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Firm-Level Determinants of Political CSR in Emerging Economies: Evidence from India

Abstract

Multinational companies (MNCs) frequently adopt corporate social responsibility (CSR) activities that are aimed at providing ‘public goods’ and influencing the government in policymaking. Such political CSR (PCSR) activities have been determined to increase MNCs’ socio-political legitimacy and to be useful in building relationships with the state and other key external stakeholders. Although research on MNCs’ PCSR within the context of emerging economies is gaining momentum, only a limited number of studies have examined the firm-level variables that affect the extent to which MNCs’ subsidiaries in emerging economies pursue PCSR. Using insights from resource dependence theory, institutional theory, and the social capital literature, we argue that MNCs’ subsidiaries that are critically dependent on local resources, have greater ties to managers of related businesses and to policymakers, and that those that are interdependent on the MNCs’ headquarters and other foreign subsidiaries, are more likely to be involved in PCSR. We obtain support for our hypotheses using a sample of 105 subsidiaries of foreign firms that operate in India. Our findings enhance our understanding of the factors that determine MNCs’ political CSR in emerging economies.

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Notes

  1. We thank one of our anonymous reviewers for noting this issue.

  2. We thank one of our anonymous reviewers for noting this issue.

Abbreviations

CSR:

Corporate social responsibility

MNC:

Multinational corporation

NGO:

Non-governmental organization

PCSR:

Political corporate social responsibility

RDT:

Resource dependence theory

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Appendix: Survey Items

Appendix: Survey Items

PCSR (Hillman 2003; Hillman and Wan 2005) (α = .80)

About specific activities used by your organization to deal with the Indian government

How important have the following activities been for you to deal with government officials in this country over the past year? (1: not at all important, up to 5: very important)

  1. 1.

    Public relations advertising in the media on specific issues related to policy

  2. 2.

    Mobilizing grassroots political programs (such as organizing demonstrations, signature campaigns, using social networks to organize communities, etc.)

  3. 3.

    Forming coalitions with other organizations not in your sectoral trade associations (such as environmental groups and social groups)

Resource Criticality (Srivastava et al. 2001)

About the importance of various resources available in India to your organization.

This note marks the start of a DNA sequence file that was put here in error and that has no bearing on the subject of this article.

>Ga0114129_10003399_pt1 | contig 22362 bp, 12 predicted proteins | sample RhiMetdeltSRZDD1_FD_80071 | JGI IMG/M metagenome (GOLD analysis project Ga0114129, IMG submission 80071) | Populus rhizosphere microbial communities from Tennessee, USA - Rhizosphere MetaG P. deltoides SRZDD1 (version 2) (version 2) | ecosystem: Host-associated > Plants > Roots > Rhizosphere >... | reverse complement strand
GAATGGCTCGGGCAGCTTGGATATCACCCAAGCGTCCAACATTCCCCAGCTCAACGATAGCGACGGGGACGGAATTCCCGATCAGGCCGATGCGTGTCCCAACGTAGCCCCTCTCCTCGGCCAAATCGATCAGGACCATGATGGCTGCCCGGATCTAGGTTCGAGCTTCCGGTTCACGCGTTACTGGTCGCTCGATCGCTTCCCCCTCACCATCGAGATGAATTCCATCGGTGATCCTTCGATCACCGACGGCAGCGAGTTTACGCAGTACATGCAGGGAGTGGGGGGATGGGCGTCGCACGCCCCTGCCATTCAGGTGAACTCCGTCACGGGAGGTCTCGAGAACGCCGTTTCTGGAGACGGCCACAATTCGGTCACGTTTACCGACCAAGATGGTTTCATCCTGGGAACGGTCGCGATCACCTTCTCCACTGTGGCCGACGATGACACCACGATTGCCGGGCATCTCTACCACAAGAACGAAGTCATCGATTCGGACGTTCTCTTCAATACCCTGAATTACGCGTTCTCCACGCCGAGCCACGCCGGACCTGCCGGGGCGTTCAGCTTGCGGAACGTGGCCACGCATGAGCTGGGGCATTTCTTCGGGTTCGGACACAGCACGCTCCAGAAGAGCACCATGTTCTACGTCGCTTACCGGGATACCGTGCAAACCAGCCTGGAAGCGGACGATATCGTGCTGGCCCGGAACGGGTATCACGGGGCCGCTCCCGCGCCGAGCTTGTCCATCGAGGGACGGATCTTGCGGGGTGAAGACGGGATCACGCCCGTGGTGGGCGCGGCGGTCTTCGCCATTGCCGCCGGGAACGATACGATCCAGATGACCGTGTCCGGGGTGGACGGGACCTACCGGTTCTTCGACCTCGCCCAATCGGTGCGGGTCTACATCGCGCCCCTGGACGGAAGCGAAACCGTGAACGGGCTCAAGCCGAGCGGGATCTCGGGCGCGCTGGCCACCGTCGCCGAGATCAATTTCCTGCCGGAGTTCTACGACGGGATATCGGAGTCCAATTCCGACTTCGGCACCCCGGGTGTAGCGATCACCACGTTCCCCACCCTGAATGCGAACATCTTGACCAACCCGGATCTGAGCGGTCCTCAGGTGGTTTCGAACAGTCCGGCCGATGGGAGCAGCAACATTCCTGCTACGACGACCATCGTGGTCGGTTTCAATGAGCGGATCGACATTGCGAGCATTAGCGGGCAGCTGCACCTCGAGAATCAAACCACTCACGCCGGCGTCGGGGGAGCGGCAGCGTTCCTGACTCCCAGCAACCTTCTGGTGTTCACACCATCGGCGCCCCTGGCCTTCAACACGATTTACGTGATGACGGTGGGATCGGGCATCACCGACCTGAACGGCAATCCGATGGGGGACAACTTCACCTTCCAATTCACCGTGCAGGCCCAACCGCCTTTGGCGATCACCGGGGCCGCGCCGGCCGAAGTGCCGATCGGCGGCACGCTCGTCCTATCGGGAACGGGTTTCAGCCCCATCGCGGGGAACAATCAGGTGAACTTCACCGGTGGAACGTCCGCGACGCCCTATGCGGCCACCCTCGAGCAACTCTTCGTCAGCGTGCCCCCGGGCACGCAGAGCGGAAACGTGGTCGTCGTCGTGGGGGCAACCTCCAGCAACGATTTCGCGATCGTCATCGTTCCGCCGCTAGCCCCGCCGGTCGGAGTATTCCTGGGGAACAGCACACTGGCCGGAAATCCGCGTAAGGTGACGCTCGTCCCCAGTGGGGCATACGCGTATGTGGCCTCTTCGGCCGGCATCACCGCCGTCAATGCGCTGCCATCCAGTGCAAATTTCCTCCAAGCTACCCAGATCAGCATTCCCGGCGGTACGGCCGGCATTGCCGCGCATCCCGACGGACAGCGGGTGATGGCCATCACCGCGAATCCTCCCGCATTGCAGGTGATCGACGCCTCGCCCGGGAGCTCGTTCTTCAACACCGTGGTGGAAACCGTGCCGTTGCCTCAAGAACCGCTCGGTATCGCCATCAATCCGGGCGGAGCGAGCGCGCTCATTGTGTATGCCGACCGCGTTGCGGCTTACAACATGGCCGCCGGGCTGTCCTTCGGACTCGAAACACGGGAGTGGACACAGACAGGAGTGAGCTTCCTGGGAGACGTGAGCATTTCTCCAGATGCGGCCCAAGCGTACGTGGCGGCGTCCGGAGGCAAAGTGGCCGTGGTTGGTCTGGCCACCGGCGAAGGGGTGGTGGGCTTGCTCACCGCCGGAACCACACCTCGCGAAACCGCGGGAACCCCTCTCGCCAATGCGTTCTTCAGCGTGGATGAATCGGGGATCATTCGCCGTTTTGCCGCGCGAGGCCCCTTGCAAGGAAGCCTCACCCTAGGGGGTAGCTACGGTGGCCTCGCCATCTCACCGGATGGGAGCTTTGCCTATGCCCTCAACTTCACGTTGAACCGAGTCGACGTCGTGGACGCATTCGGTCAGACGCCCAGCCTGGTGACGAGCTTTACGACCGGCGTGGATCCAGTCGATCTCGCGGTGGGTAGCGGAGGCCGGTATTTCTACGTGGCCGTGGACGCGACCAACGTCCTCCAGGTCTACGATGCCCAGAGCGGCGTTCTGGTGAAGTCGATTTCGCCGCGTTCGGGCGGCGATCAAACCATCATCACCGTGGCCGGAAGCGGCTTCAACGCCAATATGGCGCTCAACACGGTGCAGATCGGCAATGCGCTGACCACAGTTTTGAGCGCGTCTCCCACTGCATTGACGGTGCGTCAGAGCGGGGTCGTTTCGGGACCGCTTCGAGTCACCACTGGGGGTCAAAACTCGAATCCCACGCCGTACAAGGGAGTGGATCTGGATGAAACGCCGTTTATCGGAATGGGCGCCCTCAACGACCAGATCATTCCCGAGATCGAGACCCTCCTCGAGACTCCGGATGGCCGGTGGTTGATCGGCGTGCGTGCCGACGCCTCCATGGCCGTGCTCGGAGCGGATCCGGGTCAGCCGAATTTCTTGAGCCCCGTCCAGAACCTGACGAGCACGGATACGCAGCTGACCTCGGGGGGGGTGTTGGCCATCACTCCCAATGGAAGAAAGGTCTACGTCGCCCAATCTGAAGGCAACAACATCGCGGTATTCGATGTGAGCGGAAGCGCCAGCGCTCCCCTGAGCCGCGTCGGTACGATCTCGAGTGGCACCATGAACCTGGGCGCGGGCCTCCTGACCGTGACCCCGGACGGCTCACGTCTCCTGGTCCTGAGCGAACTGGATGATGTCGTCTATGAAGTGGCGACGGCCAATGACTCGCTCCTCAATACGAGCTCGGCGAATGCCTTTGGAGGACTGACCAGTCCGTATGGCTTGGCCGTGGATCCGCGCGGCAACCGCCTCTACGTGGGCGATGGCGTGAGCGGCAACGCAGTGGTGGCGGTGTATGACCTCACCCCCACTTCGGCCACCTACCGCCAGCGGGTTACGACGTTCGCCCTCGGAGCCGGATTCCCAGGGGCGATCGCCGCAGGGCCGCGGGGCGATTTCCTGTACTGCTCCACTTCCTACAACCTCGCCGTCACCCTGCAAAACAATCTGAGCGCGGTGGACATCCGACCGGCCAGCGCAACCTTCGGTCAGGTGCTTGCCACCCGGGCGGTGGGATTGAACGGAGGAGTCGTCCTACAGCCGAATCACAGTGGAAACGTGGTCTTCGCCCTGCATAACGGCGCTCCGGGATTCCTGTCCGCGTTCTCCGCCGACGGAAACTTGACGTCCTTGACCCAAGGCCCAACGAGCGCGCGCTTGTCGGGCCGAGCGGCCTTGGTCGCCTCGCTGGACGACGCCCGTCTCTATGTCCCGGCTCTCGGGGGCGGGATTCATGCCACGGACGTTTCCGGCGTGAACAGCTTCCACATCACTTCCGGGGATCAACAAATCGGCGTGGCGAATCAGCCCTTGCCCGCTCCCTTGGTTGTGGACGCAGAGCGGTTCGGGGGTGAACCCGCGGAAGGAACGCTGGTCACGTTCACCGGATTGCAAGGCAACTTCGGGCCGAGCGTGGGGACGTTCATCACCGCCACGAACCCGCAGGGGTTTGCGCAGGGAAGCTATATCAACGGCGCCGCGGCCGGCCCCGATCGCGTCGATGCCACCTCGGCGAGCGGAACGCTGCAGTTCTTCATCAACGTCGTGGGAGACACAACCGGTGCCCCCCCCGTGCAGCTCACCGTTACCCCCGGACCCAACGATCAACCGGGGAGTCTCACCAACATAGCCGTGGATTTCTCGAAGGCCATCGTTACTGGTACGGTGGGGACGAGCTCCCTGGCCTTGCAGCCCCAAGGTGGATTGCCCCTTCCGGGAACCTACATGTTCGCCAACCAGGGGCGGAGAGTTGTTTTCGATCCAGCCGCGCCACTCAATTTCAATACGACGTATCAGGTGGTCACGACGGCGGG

How important are the following for the day-to-day operations of your business? (1: not at all important, up to 5: very important).

Tangible (α = .826)

  1. 1.

    Land (e.g., for construction or agri-businesses)

  2. 2.

    Up-to-date production machinery/equipment

  3. 3.

    Unskilled workers (low-cost, minimum wage labor)

  4. 4.

    Raw materials (natural resources)

Intangible (α = .701)

  1. 1.

    Specifically owned patented technology/technological know-how

  2. 2.

    Highly skilled employees (engineers, scientists, doctors, accountants, consultants, etc.)

  3. 3.

    Reputation of your company (e.g., product brand names or company name)

International Interdependence (O’Donnell 2000; Subramaniam and Watson 2006) (α = .71)

About the interdependence of your organization with headquarters and other foreign subsidiaries

To what extent do you disagree/agree with the following statements (1: strongly disagree, up to 5: strongly agree)

  1. 1.

    The activities of headquarters influence our outcomes.

  2. 2.

    Our activities influence the outcomes of headquarters.

  3. 3.

    The activities of other foreign subsidiaries influence our outcomes.

  4. 4.

    Our activities influence the outcomes of other foreign subsidiaries.

Managerial Ties (Peng and Luo 2000; Sheng et al. 2011)

About your organization’s managerial connections

To what extent do you disagree/agree with the following statements? (1: strongly disagree, up to 5: strongly agree)

We have maintained good personal relationships with:

Political Ties (α = .88)

  1. 1.

    Officials at various levels of government

  2. 2.

    Regulatory and supporting organizations such as tax bureaus, state banks, and commercial administration bureaus

Business Ties (α = .61)

  1. 1.

    Supplier firms in India

  2. 2.

    Customer firms in India

  3. 3.

    Competitor firms in India

  4. 4.

    Marketing-based collaborators in India (e.g., distributors, advertisers, etc.)

  5. 5.

    Technological collaborators in India (e.g., information systems/web-service providers etc.).

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Shirodkar, V., Beddewela, E. & Richter, U.H. Firm-Level Determinants of Political CSR in Emerging Economies: Evidence from India. J Bus Ethics 148, 673–688 (2018). https://doi.org/10.1007/s10551-016-3022-0

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  • DOI: https://doi.org/10.1007/s10551-016-3022-0

Keywords

  • Political corporate social responsibility
  • Corporate political activity
  • Resource dependency theory
  • Institutional theory
  • Social capital
  • India